Overall, three approaches emerged in NYC to protect the city from imminent calamities. Coastal protection plans were developed to strengthen the first line of defense using structures such as berms, breakwaters, wetlands, and flood walls along the coastline. Second, the city adopted FEMA’s Preliminary FIRMs (Flood Insurance Rate Maps) into the building code. These maps identify areas that are at risk of flooding and assign flood zones based on the level of risk. Building-level resiliency recommendations were developed for flood-prone areas. Lastly, infrastructure hardening plans were established to protect critical systems such as power, communications and transportation from flooding.
Coastal Protection Projects
Among major resiliency projects that are in the works in NYC is the Big U. A perimeter protection plan for lower Manhattan by BIG (Bjarke Ingels Group), this proposed system intends to protect against floods while fostering social interaction. The proposal divides the entire waterfront into three compartments that are designed independently as flood-protection zones.
The first compartment, the East River Park, has bridging berms providing vertical protection and spots for social gathering. The berms are to be planted with a salt tolerant vegetation, providing a resilient urban habitat at the edge and filtering car exhaust from the adjoining FDR drive.
The second compartment, between the Manhattan Bridge and Montgomery Street in lower Manhattan will have deployable decorative panel walls attached to the underside of the FDR Drive, that can be flipped down when a flood event is anticipated or act as an inviting ceiling that adds lighting to the area at night and creates a seasonal market during the winter.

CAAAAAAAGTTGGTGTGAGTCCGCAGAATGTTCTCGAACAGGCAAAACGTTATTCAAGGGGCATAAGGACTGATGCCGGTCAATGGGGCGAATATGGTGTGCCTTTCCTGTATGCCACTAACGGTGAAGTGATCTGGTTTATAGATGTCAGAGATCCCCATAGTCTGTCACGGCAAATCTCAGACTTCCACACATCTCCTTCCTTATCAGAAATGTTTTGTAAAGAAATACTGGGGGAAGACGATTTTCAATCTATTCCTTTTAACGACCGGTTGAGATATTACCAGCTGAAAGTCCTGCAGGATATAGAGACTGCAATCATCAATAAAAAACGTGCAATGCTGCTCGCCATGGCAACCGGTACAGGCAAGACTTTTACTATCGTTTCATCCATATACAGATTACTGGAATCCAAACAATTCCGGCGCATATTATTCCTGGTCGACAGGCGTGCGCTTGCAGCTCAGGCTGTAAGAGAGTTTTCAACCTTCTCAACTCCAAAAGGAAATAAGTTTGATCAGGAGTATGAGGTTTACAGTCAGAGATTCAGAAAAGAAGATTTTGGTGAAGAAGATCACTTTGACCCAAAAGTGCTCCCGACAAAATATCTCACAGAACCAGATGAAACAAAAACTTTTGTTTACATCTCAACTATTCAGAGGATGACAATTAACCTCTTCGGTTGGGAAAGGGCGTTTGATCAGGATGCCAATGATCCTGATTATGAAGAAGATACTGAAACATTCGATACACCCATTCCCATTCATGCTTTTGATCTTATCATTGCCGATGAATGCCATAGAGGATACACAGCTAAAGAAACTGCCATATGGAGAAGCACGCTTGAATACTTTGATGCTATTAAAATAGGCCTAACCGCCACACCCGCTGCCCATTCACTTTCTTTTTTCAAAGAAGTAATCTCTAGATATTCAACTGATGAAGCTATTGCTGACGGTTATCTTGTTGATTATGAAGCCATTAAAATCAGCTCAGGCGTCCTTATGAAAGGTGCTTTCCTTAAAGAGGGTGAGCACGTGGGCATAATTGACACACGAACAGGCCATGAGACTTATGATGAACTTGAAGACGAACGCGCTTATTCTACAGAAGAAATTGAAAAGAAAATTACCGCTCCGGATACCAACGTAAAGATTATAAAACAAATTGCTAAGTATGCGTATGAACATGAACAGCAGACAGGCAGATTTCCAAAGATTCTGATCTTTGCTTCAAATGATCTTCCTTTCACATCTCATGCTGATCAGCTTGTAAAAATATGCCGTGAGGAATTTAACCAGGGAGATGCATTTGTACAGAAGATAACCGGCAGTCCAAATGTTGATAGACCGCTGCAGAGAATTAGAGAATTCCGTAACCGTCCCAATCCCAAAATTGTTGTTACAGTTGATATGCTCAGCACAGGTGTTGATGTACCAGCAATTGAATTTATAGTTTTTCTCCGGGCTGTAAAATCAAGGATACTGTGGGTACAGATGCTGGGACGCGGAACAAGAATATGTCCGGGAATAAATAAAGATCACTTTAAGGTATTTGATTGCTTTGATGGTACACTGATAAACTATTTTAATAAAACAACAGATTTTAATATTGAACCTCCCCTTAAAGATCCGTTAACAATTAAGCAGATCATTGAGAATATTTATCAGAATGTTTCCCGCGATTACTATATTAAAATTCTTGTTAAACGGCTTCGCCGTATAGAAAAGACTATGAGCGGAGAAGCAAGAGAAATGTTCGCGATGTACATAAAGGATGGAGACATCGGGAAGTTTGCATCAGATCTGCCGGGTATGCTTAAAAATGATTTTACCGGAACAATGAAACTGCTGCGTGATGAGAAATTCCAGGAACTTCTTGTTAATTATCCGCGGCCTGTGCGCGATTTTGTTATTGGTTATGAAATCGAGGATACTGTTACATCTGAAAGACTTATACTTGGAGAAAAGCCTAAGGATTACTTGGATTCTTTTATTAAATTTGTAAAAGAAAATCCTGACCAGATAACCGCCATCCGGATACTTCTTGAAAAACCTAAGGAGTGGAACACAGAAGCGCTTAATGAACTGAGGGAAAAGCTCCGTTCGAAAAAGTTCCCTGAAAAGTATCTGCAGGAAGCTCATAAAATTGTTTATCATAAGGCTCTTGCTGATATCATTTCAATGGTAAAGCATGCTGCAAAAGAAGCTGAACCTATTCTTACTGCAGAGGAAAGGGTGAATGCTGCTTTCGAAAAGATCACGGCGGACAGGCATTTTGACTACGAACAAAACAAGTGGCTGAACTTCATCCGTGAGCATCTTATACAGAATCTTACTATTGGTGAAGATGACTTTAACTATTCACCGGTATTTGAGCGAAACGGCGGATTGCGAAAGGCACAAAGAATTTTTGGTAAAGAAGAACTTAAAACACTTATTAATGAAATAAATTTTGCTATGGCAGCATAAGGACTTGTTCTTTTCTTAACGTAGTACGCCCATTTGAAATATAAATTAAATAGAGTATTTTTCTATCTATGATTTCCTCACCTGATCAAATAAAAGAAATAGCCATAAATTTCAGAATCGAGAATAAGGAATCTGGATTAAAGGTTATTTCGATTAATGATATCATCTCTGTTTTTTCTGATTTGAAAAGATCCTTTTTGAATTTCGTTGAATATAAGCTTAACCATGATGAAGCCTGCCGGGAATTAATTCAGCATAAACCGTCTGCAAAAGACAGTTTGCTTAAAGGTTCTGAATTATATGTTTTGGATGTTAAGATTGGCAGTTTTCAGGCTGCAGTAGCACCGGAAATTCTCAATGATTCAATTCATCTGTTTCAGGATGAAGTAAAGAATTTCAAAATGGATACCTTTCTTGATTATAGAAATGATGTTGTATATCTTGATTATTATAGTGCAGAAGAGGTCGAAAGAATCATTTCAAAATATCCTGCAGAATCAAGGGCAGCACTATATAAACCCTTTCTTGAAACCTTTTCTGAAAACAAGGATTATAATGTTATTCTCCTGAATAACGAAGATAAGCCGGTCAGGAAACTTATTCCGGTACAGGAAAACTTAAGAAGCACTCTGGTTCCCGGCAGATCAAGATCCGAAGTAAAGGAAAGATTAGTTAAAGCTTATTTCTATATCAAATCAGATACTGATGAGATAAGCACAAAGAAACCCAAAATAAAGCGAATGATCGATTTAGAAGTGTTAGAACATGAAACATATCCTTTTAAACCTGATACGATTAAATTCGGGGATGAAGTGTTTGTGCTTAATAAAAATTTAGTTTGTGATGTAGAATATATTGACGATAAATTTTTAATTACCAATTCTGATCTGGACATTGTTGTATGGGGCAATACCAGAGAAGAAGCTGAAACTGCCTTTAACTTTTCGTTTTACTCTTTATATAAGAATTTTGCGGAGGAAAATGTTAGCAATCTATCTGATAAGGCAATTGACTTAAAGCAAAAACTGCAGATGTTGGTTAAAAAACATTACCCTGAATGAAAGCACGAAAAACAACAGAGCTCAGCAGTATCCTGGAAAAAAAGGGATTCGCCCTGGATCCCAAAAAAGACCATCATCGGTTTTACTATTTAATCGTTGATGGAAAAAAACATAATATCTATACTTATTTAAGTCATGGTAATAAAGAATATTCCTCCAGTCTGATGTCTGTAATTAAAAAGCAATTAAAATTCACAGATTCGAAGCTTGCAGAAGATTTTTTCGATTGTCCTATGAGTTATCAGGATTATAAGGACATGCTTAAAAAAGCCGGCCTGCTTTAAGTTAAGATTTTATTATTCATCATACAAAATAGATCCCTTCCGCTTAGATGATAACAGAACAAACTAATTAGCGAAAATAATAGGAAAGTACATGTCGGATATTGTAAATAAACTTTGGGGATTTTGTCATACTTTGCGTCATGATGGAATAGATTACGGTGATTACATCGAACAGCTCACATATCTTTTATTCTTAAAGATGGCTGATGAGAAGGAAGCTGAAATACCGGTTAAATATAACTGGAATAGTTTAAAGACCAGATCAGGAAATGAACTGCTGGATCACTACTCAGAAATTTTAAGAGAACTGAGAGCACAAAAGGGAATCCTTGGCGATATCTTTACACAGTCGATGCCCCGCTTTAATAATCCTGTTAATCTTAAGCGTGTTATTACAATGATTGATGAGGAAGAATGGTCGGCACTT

The third compartment, Battery to Brooklyn Bridge, has berms strategically located to protect the ducts of the infrastructure below and create a continuous protective landscape. The plan envisions a new building programmed as a maritime museum. An elevated plaza connects to an elevated bikeway/footpath, which in turn connects to a series of pavilions which provide flood protection.
Building level Initiatives
FEMA’s 2013 Preliminary Flood Insurance Rate Maps (FIRM) showed that over 400,000 New Yorkers reside in flood-prone areas. The Building Resiliency Task Force Report led by Urban Green laid out recommendations for resiliency, based on each building type. Examples are critical building equipment related to power and HVAC elevated to higher floors, rooftop pavers that are not easily airborne, quick connects for backup power, flood barriers, sewage backflow prevention valves, cogeneration equipment, salt tolerant trees, framing anchors to secure homes, and cool roofs.
FloodHelpNY.org, an organization funded through the New York Governor’s Office of Storm Recovery and New York Rising, provides a Home Resiliency Audit Program. After a team of professionals inspects a home, a report is provided with suggested retrofits for flood resiliency.
Infrastructure Hardening Initiatives
MTA’s resiliency efforts include building walls to protect outdoor subway yards, installing submarine-type doors at low-lying subway station entrances, and designing waterproof covers for ventilation grates. Con Ed has installed submersible equipment that’s able to withstand flooding, in addition to smart switches that prevent homes from losing power if a flood brings down a line. It has also installed flood walls around critical equipment in electric substations and steam generating stations.
Resilience in Other Cities
Chicago is embracing resiliency through food security with vertical farms that use a small fraction of the energy and water required by conventional outdoor crops. Texas is incorporating fail-safe networks and spare capacity built into a city’s grid system to account for disruptions and surges in demand. The city of St.Paul replaced a demolished shopping center with restored wetlands, adding a stormwater retention system, preventing sewer overflow, fostering biodiversity and creating a beautiful public space.
A Resilient Future
In the coming decades, building resilience will be an essential and smart investment for cities all around the world. Both planning and timely implementation of climate resiliency strategies will be vital towards determining a city’s livability and its defense towards the looming climate calamities that await us.